Can you spot at least four details that are either missing, incorrect or unnecessary for this type of system?
A four-way motorized mixing valve is specifically design to create two mixing points within itself: One to regulate system supply temperature and the other to boost boiler inlet temperature high enough to prevent sustained flue gas condensation.
To accomplish the latter, the controller operating the valve’s motor must sense and react to boiler inlet temperature. Thus, a boiler inlet temperature sensor is required.
It’s also unnecessary to use a separate boiler loop and its associated circulator when the boiler has low flow resistance and the mixing valve is located close to the boiler. With generously sized piping between the boiler and four-way valve, sufficient flow is created from the combined effects of buoyancy and momentum exchange in the mixing valve.
Elimination of the boiler circulator reduces both installation and operating cost. Several hundred dollars in operating expense can be saved over the life of the system simply by eliminating one small circulator.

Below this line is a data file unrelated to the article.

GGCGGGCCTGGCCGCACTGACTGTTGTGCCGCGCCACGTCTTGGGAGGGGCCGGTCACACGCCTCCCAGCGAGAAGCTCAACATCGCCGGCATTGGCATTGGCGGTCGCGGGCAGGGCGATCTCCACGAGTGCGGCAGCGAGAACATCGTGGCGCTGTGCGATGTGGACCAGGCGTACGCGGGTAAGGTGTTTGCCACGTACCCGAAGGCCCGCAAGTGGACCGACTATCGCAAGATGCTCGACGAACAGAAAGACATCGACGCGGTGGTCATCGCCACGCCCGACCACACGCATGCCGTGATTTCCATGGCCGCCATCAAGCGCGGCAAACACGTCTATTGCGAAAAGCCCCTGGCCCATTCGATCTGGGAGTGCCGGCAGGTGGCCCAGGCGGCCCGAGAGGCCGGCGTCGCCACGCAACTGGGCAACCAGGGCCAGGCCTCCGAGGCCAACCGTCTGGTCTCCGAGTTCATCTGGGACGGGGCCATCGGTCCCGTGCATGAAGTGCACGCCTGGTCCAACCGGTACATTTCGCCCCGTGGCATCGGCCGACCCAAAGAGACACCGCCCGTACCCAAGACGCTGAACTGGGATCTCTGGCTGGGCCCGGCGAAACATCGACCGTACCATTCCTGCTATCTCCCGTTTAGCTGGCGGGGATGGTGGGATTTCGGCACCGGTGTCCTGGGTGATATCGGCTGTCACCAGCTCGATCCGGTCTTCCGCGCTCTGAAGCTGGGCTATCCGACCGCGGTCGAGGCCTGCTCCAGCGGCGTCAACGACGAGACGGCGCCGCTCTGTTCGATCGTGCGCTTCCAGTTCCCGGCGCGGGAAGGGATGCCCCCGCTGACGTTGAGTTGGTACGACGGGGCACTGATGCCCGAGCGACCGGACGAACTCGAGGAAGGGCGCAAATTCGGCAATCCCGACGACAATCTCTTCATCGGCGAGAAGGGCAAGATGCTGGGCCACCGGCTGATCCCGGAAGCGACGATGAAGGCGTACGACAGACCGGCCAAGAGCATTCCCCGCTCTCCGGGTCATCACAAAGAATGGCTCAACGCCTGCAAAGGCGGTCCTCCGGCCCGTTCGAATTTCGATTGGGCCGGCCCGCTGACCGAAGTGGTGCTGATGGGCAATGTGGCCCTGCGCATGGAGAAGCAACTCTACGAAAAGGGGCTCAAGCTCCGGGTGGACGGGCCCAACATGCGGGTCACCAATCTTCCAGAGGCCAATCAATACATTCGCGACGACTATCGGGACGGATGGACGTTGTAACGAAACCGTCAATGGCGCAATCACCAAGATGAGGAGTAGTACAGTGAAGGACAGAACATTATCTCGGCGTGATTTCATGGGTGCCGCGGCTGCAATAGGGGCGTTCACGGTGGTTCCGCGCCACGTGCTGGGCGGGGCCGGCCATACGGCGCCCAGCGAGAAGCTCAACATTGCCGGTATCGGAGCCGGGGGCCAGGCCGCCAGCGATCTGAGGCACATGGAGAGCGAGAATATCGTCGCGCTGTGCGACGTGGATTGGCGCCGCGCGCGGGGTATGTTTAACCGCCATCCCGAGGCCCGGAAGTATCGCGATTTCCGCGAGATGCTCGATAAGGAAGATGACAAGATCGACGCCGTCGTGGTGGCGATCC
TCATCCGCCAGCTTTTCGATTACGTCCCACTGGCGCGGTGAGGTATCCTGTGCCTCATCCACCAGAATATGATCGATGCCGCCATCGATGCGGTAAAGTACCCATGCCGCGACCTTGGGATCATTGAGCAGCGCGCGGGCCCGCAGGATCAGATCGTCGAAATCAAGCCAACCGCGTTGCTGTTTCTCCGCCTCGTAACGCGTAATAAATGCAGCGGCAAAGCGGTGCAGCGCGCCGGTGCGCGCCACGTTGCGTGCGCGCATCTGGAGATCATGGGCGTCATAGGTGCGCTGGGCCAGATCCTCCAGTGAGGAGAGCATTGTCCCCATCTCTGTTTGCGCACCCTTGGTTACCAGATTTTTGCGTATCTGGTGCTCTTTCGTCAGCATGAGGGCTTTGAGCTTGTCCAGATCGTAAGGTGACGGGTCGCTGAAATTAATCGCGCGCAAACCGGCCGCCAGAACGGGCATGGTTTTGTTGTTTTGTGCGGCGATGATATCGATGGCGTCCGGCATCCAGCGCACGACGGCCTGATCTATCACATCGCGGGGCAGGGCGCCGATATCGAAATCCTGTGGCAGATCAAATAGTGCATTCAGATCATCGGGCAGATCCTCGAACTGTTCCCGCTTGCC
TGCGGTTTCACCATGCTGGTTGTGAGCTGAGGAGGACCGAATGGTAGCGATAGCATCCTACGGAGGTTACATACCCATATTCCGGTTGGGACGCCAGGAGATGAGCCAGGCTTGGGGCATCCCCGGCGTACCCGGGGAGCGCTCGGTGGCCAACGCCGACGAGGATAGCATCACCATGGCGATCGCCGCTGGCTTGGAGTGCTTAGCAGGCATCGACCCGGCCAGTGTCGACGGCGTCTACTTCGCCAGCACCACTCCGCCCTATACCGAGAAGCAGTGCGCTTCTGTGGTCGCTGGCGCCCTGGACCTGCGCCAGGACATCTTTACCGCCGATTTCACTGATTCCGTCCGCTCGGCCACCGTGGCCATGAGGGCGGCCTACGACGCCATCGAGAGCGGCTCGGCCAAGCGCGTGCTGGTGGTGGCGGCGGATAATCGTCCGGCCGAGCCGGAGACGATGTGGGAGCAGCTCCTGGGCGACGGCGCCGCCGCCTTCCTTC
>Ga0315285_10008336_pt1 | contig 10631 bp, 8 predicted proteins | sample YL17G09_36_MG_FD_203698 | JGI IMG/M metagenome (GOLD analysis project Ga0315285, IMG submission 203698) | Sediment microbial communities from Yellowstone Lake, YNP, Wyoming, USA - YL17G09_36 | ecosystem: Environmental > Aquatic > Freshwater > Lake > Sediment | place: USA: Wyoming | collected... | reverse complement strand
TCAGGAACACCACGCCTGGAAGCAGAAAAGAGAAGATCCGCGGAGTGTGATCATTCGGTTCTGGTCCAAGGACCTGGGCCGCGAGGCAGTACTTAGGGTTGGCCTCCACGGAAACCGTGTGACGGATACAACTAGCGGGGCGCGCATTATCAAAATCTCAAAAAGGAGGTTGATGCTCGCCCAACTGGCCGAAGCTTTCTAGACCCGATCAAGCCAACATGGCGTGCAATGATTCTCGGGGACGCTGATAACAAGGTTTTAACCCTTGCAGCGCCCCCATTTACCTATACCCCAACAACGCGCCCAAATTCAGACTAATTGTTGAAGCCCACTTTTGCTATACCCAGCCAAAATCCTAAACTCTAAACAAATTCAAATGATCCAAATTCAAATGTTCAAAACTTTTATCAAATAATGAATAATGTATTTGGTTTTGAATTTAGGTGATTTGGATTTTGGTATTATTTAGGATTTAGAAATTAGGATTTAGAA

Note that the supply temperature sensor is located immediately downstream of the four-way mixing valve. Although mixing may have begun by the time flow passes this sensor location, it may not be complete and, thus, the sensor may not be sensing the final blended temperature sensor to the radiant panel circuits. It’s always good practice to install the supply temperature sensor downstream of the distribution circulator to ensure complete mixing has occurred before flow passes by the sensor.
Although the boiler loop circulator was eliminated in the redesign, its original placement shows it pumping toward, rather than away from, the tap in location of the expansion tank. This is always something to avoid.
Another important detail is the addition of a purging valve upstream of the boiler inlet.